MIAMI – Visiting a gallery generally proposes an act of observing the exhibits. Yet, every so often, a presentation space itself plays the role of an observable piece of art work. Situated between Miami’s Little Haiti and River districts, Aybar is a gallery established by Spanish design curator Fransisco Poli and German interior architect Markus Herchet. The duo have collaborated with brands and designers such as B&B Italia, Asplund, Moroso, BD Barcelona Design, Paola Lenti, Cappellini, Boffi and Quodes. Aybar is a concept which offers interior architect inspiration for private houses, museums, cafes, hotels and restaurants while presenting carefully chosen designer pieces.
With a broad range of background knowledge such as chemistry, art director Fransisco Poli picks all exhibited items with a preference for their strong sculptural aesthetic. The gallery opened its doors in February 2016 with a debut exhibition by Marre Moerel and Studio Formafantasma. Pieces of pure craftsmanship fill the room alongside conceptual ceramic tableware.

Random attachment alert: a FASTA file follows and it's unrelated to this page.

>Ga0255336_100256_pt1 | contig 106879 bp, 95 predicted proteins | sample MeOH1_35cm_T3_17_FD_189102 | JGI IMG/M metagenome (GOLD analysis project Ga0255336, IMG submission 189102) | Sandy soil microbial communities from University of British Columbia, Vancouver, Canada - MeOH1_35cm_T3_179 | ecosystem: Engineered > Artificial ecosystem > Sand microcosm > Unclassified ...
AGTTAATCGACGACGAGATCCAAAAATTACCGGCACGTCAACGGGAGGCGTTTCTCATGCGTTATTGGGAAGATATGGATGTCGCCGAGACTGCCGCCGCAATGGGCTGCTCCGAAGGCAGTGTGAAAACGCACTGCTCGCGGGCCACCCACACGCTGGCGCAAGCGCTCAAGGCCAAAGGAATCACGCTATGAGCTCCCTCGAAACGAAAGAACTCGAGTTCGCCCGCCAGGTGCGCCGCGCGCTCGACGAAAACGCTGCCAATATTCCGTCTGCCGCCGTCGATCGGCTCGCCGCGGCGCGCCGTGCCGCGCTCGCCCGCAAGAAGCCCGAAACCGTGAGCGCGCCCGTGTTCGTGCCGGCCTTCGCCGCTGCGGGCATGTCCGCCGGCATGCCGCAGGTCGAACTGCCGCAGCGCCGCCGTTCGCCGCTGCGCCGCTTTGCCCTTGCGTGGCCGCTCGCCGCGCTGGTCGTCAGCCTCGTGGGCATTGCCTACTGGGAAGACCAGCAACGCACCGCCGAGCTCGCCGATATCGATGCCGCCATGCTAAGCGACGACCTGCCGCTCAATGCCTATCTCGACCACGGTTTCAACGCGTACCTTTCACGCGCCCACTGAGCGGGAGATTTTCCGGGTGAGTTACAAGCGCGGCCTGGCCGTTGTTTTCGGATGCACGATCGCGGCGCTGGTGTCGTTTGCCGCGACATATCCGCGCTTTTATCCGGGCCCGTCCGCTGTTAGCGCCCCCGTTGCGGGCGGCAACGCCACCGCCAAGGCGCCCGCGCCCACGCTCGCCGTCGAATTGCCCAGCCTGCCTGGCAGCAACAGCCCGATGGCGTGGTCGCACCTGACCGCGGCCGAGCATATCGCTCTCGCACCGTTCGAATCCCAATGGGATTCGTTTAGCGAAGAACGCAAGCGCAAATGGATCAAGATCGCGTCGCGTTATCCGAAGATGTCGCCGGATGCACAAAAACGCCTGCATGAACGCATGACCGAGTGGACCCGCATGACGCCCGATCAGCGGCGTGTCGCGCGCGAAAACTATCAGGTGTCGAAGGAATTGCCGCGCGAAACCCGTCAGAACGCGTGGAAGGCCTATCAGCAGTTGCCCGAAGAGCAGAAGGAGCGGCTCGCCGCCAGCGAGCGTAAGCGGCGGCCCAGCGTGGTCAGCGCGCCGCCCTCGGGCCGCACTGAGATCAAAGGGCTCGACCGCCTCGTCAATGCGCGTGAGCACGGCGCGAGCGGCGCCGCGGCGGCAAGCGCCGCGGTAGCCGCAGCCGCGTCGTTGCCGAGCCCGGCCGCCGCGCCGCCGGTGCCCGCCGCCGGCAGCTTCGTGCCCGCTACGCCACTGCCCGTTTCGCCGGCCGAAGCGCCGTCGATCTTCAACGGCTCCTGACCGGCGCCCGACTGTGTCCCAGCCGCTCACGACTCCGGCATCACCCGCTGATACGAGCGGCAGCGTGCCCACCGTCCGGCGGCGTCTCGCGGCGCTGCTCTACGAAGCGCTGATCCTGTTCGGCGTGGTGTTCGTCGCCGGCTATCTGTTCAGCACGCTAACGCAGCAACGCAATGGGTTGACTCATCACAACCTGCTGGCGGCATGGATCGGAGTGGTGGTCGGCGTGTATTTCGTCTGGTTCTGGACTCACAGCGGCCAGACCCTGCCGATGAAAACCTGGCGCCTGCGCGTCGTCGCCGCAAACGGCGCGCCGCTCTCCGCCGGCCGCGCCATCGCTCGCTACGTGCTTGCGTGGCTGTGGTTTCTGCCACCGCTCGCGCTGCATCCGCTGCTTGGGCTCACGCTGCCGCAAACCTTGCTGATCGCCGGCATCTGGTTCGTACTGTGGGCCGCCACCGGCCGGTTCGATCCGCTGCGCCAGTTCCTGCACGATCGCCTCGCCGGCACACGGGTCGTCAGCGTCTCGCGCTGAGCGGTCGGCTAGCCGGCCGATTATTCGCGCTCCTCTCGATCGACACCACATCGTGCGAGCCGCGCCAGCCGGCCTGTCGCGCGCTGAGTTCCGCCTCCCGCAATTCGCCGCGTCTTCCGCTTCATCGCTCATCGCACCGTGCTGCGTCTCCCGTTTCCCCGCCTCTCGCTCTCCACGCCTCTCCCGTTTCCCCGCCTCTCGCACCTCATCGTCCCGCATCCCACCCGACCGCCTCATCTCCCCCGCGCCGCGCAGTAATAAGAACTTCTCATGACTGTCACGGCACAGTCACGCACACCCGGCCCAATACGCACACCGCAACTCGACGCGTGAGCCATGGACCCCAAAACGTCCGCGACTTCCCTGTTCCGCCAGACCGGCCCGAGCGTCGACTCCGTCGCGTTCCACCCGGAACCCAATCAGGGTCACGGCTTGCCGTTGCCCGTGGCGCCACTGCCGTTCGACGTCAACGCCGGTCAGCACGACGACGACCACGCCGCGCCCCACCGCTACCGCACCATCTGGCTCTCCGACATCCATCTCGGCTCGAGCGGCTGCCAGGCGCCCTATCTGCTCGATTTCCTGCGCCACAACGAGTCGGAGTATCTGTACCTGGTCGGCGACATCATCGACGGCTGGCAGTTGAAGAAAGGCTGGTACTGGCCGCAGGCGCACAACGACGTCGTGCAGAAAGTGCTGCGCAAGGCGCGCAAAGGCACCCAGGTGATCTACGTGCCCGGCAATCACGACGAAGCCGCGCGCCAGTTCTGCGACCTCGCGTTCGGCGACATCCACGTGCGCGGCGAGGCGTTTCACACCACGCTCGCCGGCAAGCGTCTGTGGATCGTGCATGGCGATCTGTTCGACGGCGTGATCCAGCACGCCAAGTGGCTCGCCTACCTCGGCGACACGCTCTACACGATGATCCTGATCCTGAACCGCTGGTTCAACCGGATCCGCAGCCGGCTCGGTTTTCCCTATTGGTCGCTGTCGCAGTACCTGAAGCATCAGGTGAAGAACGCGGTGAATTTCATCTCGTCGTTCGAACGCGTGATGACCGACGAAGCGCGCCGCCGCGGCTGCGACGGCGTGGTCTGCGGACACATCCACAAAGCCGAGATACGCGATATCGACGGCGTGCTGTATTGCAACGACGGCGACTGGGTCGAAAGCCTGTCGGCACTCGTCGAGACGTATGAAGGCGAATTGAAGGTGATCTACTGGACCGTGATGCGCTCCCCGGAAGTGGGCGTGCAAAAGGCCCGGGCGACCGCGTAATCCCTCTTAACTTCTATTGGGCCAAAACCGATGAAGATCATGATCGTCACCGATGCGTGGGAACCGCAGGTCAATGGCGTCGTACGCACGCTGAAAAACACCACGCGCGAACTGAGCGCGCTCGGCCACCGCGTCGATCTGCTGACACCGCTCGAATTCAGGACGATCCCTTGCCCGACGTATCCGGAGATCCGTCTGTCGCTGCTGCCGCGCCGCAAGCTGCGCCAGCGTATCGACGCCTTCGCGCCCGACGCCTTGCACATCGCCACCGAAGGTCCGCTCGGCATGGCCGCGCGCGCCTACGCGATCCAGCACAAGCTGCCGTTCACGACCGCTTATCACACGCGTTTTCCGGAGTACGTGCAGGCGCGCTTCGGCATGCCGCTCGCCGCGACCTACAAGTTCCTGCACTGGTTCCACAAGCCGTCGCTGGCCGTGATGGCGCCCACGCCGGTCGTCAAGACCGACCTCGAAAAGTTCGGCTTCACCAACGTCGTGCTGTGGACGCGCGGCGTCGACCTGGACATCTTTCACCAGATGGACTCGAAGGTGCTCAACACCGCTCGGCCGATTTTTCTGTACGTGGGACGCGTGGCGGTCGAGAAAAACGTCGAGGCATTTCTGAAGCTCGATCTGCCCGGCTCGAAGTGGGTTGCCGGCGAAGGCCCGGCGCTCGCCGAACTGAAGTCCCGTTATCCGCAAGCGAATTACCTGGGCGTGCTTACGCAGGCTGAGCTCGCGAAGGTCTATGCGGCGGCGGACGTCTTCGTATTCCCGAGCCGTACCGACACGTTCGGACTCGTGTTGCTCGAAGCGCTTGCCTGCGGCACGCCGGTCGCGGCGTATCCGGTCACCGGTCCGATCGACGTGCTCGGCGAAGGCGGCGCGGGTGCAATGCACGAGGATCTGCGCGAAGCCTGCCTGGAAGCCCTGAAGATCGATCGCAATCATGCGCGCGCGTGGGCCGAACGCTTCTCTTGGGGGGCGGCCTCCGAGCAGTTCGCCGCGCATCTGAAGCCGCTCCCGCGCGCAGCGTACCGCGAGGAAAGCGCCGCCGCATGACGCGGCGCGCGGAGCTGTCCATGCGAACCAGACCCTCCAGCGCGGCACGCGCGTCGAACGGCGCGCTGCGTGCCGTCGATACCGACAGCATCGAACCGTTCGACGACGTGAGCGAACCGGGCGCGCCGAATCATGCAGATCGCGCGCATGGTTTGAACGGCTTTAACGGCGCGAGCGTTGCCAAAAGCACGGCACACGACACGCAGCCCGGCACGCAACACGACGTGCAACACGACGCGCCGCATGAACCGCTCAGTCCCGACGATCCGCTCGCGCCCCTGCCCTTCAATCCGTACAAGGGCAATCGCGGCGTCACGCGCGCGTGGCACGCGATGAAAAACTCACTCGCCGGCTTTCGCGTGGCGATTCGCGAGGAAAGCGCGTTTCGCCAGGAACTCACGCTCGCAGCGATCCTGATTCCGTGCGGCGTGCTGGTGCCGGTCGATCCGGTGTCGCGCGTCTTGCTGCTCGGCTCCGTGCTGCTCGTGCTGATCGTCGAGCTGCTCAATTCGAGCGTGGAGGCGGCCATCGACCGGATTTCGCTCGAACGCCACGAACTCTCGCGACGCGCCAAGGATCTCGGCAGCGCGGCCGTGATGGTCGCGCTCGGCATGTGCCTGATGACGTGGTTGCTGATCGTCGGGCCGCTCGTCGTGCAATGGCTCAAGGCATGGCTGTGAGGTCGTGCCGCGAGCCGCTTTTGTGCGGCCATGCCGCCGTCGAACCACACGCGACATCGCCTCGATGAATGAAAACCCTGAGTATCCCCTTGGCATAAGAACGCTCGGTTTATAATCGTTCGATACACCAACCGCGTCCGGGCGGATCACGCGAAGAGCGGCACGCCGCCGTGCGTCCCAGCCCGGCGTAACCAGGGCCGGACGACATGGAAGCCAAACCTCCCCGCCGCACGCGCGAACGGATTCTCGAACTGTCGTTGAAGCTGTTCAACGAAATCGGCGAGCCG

Marre Moerel is an internationally renowned designer that undertakes and explores the HILO technique. Her creations include limited edition vases and tableware in shapes that suggest unrealistic connections between the use of material and its appearance. The vases’ dyed ceramic thread-like finish give a warm impression of soft textile but in reality is hard-baked ceramics.
Aybar welcomes the collection of heritage and Studio Formafantasma takes design back to its natural origin. Objects inspired by 18th and 19th century experiments, dating to the time right before the invention of Bakelite plastic. Using extracted drained plants and animal derivatives as the material for creation, the designers explore techniques and form raw, earthy textures. The BOTANICA pieces are regularly part of the Permanent Collection at New York’s Museum of Modern Art.
Photos Francisco Polo